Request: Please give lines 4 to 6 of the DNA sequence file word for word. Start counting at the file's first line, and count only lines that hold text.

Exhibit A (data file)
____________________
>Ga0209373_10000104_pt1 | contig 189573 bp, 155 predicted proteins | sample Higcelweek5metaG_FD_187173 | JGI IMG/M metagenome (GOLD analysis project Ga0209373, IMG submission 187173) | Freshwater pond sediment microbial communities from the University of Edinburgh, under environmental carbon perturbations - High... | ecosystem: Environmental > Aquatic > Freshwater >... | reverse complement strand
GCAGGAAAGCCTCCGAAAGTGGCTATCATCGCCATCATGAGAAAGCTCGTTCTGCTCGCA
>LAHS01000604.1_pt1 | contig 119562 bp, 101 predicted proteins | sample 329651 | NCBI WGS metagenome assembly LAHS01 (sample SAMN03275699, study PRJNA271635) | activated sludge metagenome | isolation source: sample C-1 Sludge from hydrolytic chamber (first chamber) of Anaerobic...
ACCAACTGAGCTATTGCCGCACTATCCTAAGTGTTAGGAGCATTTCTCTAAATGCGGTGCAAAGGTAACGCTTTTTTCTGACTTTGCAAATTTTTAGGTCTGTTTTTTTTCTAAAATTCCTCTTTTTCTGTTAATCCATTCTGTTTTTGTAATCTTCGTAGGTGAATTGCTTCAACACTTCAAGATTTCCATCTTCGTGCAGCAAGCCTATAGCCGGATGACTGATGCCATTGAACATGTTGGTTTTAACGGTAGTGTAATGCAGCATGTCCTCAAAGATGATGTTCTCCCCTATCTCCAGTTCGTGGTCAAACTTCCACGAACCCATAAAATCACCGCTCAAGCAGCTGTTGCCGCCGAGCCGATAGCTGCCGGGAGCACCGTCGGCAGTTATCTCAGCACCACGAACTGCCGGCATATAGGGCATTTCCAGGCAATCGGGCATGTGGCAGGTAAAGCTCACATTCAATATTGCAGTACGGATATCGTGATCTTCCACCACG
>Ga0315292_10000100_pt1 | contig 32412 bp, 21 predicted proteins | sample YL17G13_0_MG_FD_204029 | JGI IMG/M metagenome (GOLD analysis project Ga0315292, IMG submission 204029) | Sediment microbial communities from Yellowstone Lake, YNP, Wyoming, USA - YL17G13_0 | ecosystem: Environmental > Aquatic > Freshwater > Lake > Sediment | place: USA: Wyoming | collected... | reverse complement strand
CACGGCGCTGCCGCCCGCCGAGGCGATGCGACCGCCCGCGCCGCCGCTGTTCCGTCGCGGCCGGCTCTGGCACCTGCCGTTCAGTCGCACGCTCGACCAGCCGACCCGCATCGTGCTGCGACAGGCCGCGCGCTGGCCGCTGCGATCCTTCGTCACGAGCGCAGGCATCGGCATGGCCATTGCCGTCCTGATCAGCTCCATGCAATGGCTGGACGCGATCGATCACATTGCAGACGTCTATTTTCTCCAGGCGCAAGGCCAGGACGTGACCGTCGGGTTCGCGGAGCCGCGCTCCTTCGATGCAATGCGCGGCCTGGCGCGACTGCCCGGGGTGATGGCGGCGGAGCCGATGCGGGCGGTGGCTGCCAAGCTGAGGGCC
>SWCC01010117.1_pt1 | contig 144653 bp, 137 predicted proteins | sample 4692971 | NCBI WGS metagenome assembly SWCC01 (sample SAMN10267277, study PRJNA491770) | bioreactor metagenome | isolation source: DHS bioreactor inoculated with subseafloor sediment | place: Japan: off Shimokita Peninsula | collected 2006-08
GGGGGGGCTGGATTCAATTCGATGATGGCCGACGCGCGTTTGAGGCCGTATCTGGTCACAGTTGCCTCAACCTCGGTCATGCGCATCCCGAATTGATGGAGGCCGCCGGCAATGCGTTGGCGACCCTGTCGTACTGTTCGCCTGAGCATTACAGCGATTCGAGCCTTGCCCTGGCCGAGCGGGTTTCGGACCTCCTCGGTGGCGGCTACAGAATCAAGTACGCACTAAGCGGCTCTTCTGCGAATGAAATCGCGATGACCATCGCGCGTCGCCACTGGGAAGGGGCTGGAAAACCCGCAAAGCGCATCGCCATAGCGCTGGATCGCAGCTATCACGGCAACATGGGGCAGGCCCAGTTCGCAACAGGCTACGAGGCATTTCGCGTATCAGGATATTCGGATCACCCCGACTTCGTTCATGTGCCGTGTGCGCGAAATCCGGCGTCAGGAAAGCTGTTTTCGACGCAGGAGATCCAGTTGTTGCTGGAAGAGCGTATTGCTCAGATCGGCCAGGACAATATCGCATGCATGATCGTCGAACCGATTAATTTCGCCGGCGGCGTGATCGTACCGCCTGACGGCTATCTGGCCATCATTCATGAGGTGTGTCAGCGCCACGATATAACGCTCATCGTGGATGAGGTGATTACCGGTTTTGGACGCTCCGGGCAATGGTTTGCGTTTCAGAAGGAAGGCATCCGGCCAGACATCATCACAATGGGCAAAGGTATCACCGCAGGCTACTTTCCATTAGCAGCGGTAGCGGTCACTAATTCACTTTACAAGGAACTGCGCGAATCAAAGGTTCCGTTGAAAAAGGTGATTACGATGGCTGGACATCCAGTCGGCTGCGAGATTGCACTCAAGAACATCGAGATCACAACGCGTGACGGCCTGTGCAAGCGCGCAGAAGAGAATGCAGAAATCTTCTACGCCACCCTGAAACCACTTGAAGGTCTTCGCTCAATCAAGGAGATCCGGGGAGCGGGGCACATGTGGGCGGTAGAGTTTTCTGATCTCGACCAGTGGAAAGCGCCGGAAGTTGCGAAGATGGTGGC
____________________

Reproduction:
ACCAACTGAGCTATTGCCGCACTATCCTAAGTGTTAGGAGCATTTCTCTAAATGCGGTGCAAAGGTAACGCTTTTTTCTGACTTTGCAAATTTTTAGGTCTGTTTTTTTTCTAAAATTCCTCTTTTTCTGTTAATCCATTCTGTTTTTGTAATCTTCGTAGGTGAATTGCTTCAACACTTCAAGATTTCCATCTTCGTGCAGCAAGCCTATAGCCGGATGACTGATGCCATTGAACATGTTGGTTTTAACGGTAGTGTAATGCAGCATGTCCTCAAAGATGATGTTCTCCCCTATCTCCAGTTCGTGGTCAAACTTCCACGAACCCATAAAATCACCGCTCAAGCAGCTGTTGCCGCCGAGCCGATAGCTGCCGGGAGCACCGTCGGCAGTTATCTCAGCACCACGAACTGCCGGCATATAGGGCATTTCCAGGCAATCGGGCATGTGGCAGGTAAAGCTCACATTCAATATTGCAGTACGGATATCGTGATCTTCCACCACG
>Ga0315292_10000100_pt1 | contig 32412 bp, 21 predicted proteins | sample YL17G13_0_MG_FD_204029 | JGI IMG/M metagenome (GOLD analysis project Ga0315292, IMG submission 204029) | Sediment microbial communities from Yellowstone Lake, YNP, Wyoming, USA - YL17G13_0 | ecosystem: Environmental > Aquatic > Freshwater > Lake > Sediment | place: USA: Wyoming | collected... | reverse complement strand
CACGGCGCTGCCGCCCGCCGAGGCGATGCGACCGCCCGCGCCGCCGCTGTTCCGTCGCGGCCGGCTCTGGCACCTGCCGTTCAGTCGCACGCTCGACCAGCCGACCCGCATCGTGCTGCGACAGGCCGCGCGCTGGCCGCTGCGATCCTTCGTCACGAGCGCAGGCATCGGCATGGCCATTGCCGTCCTGATCAGCTCCATGCAATGGCTGGACGCGATCGATCACATTGCAGACGTCTATTTTCTCCAGGCGCAAGGCCAGGACGTGACCGTCGGGTTCGCGGAGCCGCGCTCCTTCGATGCAATGCGCGGCCTGGCGCGACTGCCCGGGGTGATGGCGGCGGAGCCGATGCGGGCGGTGGCTGCCAAGCTGAGGGCC